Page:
Do you really need to wait 6 weeks until you can exercise or until you have had your postnatal check up by your GP?
Why is it that a 6 week waiting time to exercise is still actively promoted to women when there is no reason to wait this long? You actually get weaker the longer post-birth you wait to exercise.
I don’t want you to be misled as I know what you may be thinking……”So soon after I have given birth, are you mad? There is no way I’m rushing back into an exercise program, I don’t feel up to it!"
I’m not suggesting you start doing chin ups and walking lunges around the lounge or going hard in an aerobics class. Instead, I am advising easy rehabilitation exercises, which can promote recovery. Waiting will actually prolong it!
The first 6 weeks after birth are an intense time for any mum, experienced or not. New mums can put a lot of pressure on themselves to do everything right, it can be a very stressful time but the right kind of exercise can help with this.
5 Benefits of Specific Postnatal Exercise:
1: Faster Recovery Post Birth:
If you don’t exercise soon after birth, muscles stay weak for a much longer time period. This limits how quickly your body can recover. The longer you leave the weak connections the harder it is for the nervous system to re-connect.
2: Reduced Pain- Especially in the Lower Back and Hip Areas:
When the abdominal and pelvic floor muscles have been significantly stretched in pregnancy they become much weaker. The weakening of these important core stabilizers will lead the nervous system to rely on the muscles in the lower back instead. This is why this area often aches.
Strengthening these core muscles quickly will improve functional strength, allowing you to be able to lift and carry your baby with less pain.
3: Improved Posture
Your posture changes during your pregnancy. As your baby grows it places many demands on the muscular and skeletal system. Exercise will help to address postural muscle imbalances which may have caused pain during pregnancy. Poor posture will also prevent healing of abdominal muscle separation, known as diastasis recti (see below).
4: Prevent those little accidents!
Strengthening your pelvic floor muscles with the exercises below helps regain control of urine flow. If you want to prevent those potentially embarrassing little accidents then you certainly don’t want to ignore pelvic floor muscle exercise for 6 weeks!
5: Heal Diastasis Recti – Post Pregnancy Abdominal Muscle Separation
Diastasis recti occurs frequently. A large diastasis can be very hard to heal and can also take a long time. The right rehabilitation exercises ensure healing of this condition, but crunches and frontal planks will make this condition worse!
When Can I Start?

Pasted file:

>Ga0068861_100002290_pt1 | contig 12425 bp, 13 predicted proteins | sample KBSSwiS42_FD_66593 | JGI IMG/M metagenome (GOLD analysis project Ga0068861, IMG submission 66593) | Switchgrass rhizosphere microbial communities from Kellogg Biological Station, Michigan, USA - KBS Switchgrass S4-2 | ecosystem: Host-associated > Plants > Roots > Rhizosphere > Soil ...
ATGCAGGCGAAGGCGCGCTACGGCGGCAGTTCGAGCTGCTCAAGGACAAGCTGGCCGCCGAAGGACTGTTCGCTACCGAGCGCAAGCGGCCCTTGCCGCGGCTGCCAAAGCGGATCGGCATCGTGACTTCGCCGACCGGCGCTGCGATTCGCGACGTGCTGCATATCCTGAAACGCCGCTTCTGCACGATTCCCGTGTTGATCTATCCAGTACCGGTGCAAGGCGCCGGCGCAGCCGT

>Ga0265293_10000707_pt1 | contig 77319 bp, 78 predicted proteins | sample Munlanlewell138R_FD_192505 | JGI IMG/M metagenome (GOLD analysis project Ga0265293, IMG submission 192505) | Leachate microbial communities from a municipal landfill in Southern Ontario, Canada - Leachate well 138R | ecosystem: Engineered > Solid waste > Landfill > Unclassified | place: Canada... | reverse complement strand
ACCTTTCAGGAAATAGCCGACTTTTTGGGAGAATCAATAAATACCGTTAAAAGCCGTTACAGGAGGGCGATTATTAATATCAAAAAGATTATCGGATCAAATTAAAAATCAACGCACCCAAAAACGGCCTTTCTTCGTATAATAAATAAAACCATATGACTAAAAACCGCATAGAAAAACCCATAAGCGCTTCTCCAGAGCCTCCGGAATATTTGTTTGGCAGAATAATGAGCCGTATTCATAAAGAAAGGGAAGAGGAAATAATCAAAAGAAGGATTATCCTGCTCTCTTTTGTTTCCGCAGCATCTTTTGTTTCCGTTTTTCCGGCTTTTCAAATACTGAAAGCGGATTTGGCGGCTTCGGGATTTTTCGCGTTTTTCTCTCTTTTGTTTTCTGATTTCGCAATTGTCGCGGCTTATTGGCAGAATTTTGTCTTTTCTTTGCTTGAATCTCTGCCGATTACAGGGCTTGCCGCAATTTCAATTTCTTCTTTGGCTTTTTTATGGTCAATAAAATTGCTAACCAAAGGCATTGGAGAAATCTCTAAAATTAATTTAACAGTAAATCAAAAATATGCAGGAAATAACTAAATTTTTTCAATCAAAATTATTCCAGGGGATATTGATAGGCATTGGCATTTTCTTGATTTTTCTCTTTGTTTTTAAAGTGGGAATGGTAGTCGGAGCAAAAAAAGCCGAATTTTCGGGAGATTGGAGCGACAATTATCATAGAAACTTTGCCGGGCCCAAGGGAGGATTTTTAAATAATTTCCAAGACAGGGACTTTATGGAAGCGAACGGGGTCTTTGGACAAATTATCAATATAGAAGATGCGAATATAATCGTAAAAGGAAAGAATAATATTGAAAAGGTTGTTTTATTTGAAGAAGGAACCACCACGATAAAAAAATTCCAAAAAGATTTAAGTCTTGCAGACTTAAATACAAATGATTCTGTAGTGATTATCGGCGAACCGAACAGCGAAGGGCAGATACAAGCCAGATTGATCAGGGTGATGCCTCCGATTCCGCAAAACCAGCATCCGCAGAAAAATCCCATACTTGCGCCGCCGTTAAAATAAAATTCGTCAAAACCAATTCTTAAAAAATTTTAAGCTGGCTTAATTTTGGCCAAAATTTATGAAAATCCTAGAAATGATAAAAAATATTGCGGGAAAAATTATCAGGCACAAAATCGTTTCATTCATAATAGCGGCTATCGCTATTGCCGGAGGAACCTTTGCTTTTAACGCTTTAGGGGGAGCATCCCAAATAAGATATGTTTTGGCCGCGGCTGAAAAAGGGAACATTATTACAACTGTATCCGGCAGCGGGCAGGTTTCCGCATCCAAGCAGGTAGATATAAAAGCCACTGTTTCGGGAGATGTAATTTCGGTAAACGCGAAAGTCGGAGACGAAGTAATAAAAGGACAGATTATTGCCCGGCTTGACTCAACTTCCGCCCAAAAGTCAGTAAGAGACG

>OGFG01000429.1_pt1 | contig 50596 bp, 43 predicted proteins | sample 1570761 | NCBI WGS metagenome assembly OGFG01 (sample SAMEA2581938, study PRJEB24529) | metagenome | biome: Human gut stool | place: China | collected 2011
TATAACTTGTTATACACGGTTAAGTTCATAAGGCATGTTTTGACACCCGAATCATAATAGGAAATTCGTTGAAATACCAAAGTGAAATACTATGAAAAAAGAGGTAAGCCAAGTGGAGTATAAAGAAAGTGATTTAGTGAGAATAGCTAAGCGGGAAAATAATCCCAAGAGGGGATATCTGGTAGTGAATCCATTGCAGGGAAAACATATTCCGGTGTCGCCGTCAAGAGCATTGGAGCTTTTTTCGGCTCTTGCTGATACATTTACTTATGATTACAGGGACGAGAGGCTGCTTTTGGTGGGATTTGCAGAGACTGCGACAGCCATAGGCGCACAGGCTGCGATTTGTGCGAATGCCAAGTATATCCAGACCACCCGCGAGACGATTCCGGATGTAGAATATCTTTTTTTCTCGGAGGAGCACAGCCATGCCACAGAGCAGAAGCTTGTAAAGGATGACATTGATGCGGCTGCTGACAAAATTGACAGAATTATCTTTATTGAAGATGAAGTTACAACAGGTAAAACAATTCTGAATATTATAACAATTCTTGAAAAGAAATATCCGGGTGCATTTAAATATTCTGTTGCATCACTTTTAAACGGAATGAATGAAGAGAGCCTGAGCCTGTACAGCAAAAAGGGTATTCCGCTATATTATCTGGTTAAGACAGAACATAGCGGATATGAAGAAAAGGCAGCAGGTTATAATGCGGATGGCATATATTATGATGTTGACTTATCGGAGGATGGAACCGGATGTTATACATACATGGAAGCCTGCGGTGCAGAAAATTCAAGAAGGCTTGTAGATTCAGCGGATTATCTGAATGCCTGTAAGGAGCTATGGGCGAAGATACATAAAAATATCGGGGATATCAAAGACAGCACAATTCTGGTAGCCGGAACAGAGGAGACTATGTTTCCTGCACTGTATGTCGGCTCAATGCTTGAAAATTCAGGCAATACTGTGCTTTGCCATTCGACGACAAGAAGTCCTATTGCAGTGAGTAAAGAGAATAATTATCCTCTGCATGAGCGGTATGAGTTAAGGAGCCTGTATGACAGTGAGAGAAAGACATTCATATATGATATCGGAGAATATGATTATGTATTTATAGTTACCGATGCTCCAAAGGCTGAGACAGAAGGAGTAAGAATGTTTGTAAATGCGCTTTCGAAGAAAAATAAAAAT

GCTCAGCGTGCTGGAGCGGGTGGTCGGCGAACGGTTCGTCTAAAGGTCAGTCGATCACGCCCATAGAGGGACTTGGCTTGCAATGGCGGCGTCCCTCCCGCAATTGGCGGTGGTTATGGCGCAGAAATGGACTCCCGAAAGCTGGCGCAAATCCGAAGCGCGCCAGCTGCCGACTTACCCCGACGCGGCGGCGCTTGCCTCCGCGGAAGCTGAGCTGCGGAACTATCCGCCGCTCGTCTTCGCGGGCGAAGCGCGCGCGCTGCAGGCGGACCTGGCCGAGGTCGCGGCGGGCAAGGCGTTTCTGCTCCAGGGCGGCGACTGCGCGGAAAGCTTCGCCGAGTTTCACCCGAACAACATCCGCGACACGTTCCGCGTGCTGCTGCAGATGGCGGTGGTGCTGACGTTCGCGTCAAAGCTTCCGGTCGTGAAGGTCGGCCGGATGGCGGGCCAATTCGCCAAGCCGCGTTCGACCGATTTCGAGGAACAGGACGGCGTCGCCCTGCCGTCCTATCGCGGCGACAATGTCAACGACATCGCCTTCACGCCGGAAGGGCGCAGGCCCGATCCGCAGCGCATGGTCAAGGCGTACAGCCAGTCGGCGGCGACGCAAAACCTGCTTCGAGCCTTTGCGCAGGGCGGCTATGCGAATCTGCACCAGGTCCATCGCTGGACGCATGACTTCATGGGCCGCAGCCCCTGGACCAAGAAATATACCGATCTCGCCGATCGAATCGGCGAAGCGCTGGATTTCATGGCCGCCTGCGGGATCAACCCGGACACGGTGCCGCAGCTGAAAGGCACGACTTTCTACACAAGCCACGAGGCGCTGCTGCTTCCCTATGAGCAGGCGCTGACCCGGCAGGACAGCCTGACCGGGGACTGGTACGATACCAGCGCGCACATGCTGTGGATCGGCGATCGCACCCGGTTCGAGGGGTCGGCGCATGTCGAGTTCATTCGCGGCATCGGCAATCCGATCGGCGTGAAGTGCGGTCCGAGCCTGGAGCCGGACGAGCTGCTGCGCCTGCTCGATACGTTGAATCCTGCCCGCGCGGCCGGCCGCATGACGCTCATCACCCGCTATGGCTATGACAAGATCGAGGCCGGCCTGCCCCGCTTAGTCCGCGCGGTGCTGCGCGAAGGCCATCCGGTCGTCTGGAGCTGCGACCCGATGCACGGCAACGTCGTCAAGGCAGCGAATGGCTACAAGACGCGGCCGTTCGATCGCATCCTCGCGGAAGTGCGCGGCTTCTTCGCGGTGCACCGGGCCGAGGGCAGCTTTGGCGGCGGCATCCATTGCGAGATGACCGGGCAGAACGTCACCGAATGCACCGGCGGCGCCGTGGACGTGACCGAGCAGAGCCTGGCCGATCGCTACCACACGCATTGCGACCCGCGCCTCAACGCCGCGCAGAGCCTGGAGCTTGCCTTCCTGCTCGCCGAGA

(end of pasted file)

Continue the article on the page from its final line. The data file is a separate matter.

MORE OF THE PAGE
If You Do Not Have Medical Complications:
You can start by doing a couple of exercises that I recommend as soon as you feel ready post birth. Even after a C-section you can start to follow a rehab program around 7-14 days post.
Women who exercise within 4 weeks after pregnancy feel good about themselves and it also gives them the personal time they may be craving.
The exercises I recommend you do will allow you to connect with weakened core muscles which will help prevent lower back and hip pain, improve pelvic floor muscle dysfunction, reduce diastsis recti and promote recovery.
Here are the two most important exercises to start with:
Transverse Abdominal Muscle (TVA) Exercises:
How to activate your TVA’s:
Do this by drawing your belly button in towards your spine; it’s a very subtle contraction. I think about either trying to zip up a pair of jeans or imagine you have a corset on and it is being pulled tighter. You should see your belly button actively draw in and your stomach muscles contract; if you can see this happening, you are activating the correct muscles.
To help you further and to ensure correct activation of TVA, click here.
Pelvic Floor Muscle (PFM) Activation:
As soon as you can after giving birth you need to make sure you visit the bathroom to both urinate and have a bowel movement. This ensures everything is working correctly and you are recovering well.
Once you have had a couple of bathroom visits, test out your Pelvic Floor Muscle strength by trying to stop your flow half way. This will give you a good guide to see how pregnancy and birth has affected the strength of your muscles.
Exercise: Start by contracting your PFM and at the same time draw the belly button in (TVA muscle activation) holding for 5 seconds and then slowly releasing, repeating 4-6 times, 3 times during the day.
Try to do the 2 exercises a few days after giving birth, if you are pain free and without complications.
Following on from the initial exercises you can advance to other exercises as you progress and get stronger over the following weeks. It’s best to follow a specific and safe program which targets strengthening the glutes and abdominal muscles promoting hip and torso stability, and diastasis recti healing.
A Word of Caution: Less is More!
Women who know me through my website and blogs know that I actively promote ‘less is more’ regarding intense postnatal exercise. I learned the hard way that going too hard too soon only has negative effects. Pushing yourself when your body is tired can actually prevent recovery and you will do further damage!
Make sure you pay attention to your body and rest often. Avoid fatigue and keep hydrated. Check that your urine is pale to clear before and after exercise.
Exercise should promote and enhance relaxation and well-being: it should feel good! If there is soreness or fatigue following an exercise session then you have probably done too much or the wrong type of exercise.
Start as early as you can and increase slowly. Listen to your body and enjoy your postnatal exercise it will benefit both you and your baby.
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